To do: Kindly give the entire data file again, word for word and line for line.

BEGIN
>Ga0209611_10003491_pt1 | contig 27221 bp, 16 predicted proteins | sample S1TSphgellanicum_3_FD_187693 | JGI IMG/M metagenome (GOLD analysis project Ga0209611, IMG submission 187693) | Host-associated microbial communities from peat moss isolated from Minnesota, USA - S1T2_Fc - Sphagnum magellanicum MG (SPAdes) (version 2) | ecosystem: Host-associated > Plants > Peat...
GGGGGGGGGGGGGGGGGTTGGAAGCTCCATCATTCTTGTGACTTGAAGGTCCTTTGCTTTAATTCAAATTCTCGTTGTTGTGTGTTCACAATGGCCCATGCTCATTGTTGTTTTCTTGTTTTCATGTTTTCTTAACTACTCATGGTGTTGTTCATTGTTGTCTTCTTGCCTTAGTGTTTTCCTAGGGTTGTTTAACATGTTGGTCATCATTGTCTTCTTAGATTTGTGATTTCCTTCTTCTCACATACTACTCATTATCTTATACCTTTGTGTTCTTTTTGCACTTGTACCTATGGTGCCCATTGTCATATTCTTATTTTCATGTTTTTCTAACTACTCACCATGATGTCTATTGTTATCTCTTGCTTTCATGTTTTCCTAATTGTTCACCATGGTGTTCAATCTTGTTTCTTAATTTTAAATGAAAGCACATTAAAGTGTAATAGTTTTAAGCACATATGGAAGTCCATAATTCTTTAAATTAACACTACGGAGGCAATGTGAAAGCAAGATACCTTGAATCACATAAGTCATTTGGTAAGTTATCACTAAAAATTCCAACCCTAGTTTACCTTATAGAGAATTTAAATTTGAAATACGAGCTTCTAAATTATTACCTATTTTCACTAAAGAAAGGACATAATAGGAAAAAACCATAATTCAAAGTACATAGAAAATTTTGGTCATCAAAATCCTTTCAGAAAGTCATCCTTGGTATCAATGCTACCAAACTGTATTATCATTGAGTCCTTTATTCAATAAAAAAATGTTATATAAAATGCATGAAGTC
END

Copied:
>Ga0209611_10003491_pt1 | contig 27221 bp, 16 predicted proteins | sample S1TSphgellanicum_3_FD_187693 | JGI IMG/M metagenome (GOLD analysis project Ga0209611, IMG submission 187693) | Host-associated microbial communities from peat moss isolated from Minnesota, USA - S1T2_Fc - Sphagnum magellanicum MG (SPAdes) (version 2) | ecosystem: Host-associated > Plants > Peat...
GGGGGGGGGGGGGGGGGTTGGAAGCTCCATCATTCTTGTGACTTGAAGGTCCTTTGCTTTAATTCAAATTCTCGTTGTTGTGTGTTCACAATGGCCCATGCTCATTGTTGTTTTCTTGTTTTCATGTTTTCTTAACTACTCATGGTGTTGTTCATTGTTGTCTTCTTGCCTTAGTGTTTTCCTAGGGTTGTTTAACATGTTGGTCATCATTGTCTTCTTAGATTTGTGATTTCCTTCTTCTCACATACTACTCATTATCTTATACCTTTGTGTTCTTTTTGCACTTGTACCTATGGTGCCCATTGTCATATTCTTATTTTCATGTTTTTCTAACTACTCACCATGATGTCTATTGTTATCTCTTGCTTTCATGTTTTCCTAATTGTTCACCATGGTGTTCAATCTTGTTTCTTAATTTTAAATGAAAGCACATTAAAGTGTAATAGTTTTAAGCACATATGGAAGTCCATAATTCTTTAAATTAACACTACGGAGGCAATGTGAAAGCAAGATACCTTGAATCACATAAGTCATTTGGTAAGTTATCACTAAAAATTCCAACCCTAGTTTACCTTATAGAGAATTTAAATTTGAAATACGAGCTTCTAAATTATTACCTATTTTCACTAAAGAAAGGACATAATAGGAAAAAACCATAATTCAAAGTACATAGAAAATTTTGGTCATCAAAATCCTTTCAGAAAGTCATCCTTGGTATCAATGCTACCAAACTGTATTATCATTGAGTCCTTTATTCAATAAAAAAATGTTATATAAAATGCATGAAGTC